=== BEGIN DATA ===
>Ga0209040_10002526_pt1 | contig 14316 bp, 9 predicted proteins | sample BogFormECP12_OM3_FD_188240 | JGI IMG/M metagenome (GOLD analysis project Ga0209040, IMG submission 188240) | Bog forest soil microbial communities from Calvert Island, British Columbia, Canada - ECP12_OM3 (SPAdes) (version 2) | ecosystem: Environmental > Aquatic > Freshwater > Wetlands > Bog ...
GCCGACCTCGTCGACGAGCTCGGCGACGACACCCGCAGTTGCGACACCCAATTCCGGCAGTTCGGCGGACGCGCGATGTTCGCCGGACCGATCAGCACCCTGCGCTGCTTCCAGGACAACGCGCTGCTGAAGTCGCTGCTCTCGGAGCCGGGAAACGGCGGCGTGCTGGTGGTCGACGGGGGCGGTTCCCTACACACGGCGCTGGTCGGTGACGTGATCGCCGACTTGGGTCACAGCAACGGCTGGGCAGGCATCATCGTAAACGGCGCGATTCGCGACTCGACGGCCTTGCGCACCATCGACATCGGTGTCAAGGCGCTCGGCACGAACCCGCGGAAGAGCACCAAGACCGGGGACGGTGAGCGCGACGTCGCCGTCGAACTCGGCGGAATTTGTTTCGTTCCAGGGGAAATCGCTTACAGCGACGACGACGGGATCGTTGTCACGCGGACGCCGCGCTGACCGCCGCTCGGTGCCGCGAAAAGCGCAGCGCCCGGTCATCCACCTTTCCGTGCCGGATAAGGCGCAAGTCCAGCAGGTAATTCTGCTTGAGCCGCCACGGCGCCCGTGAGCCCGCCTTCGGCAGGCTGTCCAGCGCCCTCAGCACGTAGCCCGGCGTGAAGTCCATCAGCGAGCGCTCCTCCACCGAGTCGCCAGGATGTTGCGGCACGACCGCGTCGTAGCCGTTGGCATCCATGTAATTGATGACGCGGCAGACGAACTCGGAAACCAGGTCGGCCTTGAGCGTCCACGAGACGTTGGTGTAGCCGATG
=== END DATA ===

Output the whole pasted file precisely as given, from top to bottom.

>Ga0209040_10002526_pt1 | contig 14316 bp, 9 predicted proteins | sample BogFormECP12_OM3_FD_188240 | JGI IMG/M metagenome (GOLD analysis project Ga0209040, IMG submission 188240) | Bog forest soil microbial communities from Calvert Island, British Columbia, Canada - ECP12_OM3 (SPAdes) (version 2) | ecosystem: Environmental > Aquatic > Freshwater > Wetlands > Bog ...
GCCGACCTCGTCGACGAGCTCGGCGACGACACCCGCAGTTGCGACACCCAATTCCGGCAGTTCGGCGGACGCGCGATGTTCGCCGGACCGATCAGCACCCTGCGCTGCTTCCAGGACAACGCGCTGCTGAAGTCGCTGCTCTCGGAGCCGGGAAACGGCGGCGTGCTGGTGGTCGACGGGGGCGGTTCCCTACACACGGCGCTGGTCGGTGACGTGATCGCCGACTTGGGTCACAGCAACGGCTGGGCAGGCATCATCGTAAACGGCGCGATTCGCGACTCGACGGCCTTGCGCACCATCGACATCGGTGTCAAGGCGCTCGGCACGAACCCGCGGAAGAGCACCAAGACCGGGGACGGTGAGCGCGACGTCGCCGTCGAACTCGGCGGAATTTGTTTCGTTCCAGGGGAAATCGCTTACAGCGACGACGACGGGATCGTTGTCACGCGGACGCCGCGCTGACCGCCGCTCGGTGCCGCGAAAAGCGCAGCGCCCGGTCATCCACCTTTCCGTGCCGGATAAGGCGCAAGTCCAGCAGGTAATTCTGCTTGAGCCGCCACGGCGCCCGTGAGCCCGCCTTCGGCAGGCTGTCCAGCGCCCTCAGCACGTAGCCCGGCGTGAAGTCCATCAGCGAGCGCTCCTCCACCGAGTCGCCAGGATGTTGCGGCACGACCGCGTCGTAGCCGTTGGCATCCATGTAATTGATGACGCGGCAGACGAACTCGGAAACCAGGTCGGCCTTGAGCGTCCACGAGACGTTGGTGTAGCCGATG